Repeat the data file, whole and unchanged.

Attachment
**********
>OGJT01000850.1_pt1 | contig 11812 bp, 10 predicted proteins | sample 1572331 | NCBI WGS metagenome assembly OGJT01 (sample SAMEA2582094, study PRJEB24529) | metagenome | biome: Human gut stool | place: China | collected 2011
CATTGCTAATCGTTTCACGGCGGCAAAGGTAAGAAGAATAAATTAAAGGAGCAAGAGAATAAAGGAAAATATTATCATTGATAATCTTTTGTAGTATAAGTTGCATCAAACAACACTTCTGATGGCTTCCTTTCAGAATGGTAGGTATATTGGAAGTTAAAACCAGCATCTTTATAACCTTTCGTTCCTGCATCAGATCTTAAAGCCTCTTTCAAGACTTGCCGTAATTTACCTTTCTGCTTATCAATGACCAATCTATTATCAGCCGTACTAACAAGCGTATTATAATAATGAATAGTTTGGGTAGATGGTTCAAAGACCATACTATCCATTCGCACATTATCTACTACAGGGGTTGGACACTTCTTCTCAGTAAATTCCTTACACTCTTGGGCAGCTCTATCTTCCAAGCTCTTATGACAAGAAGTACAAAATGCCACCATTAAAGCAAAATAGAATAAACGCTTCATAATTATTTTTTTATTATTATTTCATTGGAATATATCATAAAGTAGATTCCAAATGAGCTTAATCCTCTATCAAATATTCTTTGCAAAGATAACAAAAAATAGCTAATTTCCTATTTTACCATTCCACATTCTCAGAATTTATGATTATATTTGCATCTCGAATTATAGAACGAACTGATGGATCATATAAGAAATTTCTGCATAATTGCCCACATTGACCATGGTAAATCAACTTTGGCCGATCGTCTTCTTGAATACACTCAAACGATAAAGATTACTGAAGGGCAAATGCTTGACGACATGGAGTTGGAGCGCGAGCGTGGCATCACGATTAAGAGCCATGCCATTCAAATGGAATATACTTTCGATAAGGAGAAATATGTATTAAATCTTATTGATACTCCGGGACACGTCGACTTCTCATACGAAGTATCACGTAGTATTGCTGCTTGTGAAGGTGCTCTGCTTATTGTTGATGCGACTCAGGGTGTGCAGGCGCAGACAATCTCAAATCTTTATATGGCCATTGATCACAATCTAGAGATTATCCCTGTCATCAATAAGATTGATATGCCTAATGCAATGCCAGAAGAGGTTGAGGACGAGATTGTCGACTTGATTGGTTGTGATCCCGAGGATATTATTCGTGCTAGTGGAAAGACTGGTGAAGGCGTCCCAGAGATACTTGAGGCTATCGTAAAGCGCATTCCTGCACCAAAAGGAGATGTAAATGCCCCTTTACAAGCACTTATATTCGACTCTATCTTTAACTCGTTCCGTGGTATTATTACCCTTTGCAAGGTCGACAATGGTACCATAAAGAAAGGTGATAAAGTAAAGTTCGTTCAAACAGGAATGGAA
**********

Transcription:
>OGJT01000850.1_pt1 | contig 11812 bp, 10 predicted proteins | sample 1572331 | NCBI WGS metagenome assembly OGJT01 (sample SAMEA2582094, study PRJEB24529) | metagenome | biome: Human gut stool | place: China | collected 2011
CATTGCTAATCGTTTCACGGCGGCAAAGGTAAGAAGAATAAATTAAAGGAGCAAGAGAATAAAGGAAAATATTATCATTGATAATCTTTTGTAGTATAAGTTGCATCAAACAACACTTCTGATGGCTTCCTTTCAGAATGGTAGGTATATTGGAAGTTAAAACCAGCATCTTTATAACCTTTCGTTCCTGCATCAGATCTTAAAGCCTCTTTCAAGACTTGCCGTAATTTACCTTTCTGCTTATCAATGACCAATCTATTATCAGCCGTACTAACAAGCGTATTATAATAATGAATAGTTTGGGTAGATGGTTCAAAGACCATACTATCCATTCGCACATTATCTACTACAGGGGTTGGACACTTCTTCTCAGTAAATTCCTTACACTCTTGGGCAGCTCTATCTTCCAAGCTCTTATGACAAGAAGTACAAAATGCCACCATTAAAGCAAAATAGAATAAACGCTTCATAATTATTTTTTTATTATTATTTCATTGGAATATATCATAAAGTAGATTCCAAATGAGCTTAATCCTCTATCAAATATTCTTTGCAAAGATAACAAAAAATAGCTAATTTCCTATTTTACCATTCCACATTCTCAGAATTTATGATTATATTTGCATCTCGAATTATAGAACGAACTGATGGATCATATAAGAAATTTCTGCATAATTGCCCACATTGACCATGGTAAATCAACTTTGGCCGATCGTCTTCTTGAATACACTCAAACGATAAAGATTACTGAAGGGCAAATGCTTGACGACATGGAGTTGGAGCGCGAGCGTGGCATCACGATTAAGAGCCATGCCATTCAAATGGAATATACTTTCGATAAGGAGAAATATGTATTAAATCTTATTGATACTCCGGGACACGTCGACTTCTCATACGAAGTATCACGTAGTATTGCTGCTTGTGAAGGTGCTCTGCTTATTGTTGATGCGACTCAGGGTGTGCAGGCGCAGACAATCTCAAATCTTTATATGGCCATTGATCACAATCTAGAGATTATCCCTGTCATCAATAAGATTGATATGCCTAATGCAATGCCAGAAGAGGTTGAGGACGAGATTGTCGACTTGATTGGTTGTGATCCCGAGGATATTATTCGTGCTAGTGGAAAGACTGGTGAAGGCGTCCCAGAGATACTTGAGGCTATCGTAAAGCGCATTCCTGCACCAAAAGGAGATGTAAATGCCCCTTTACAAGCACTTATATTCGACTCTATCTTTAACTCGTTCCGTGGTATTATTACCCTTTGCAAGGTCGACAATGGTACCATAAAGAAAGGTGATAAAGTAAAGTTCGTTCAAACAGGAATGGAA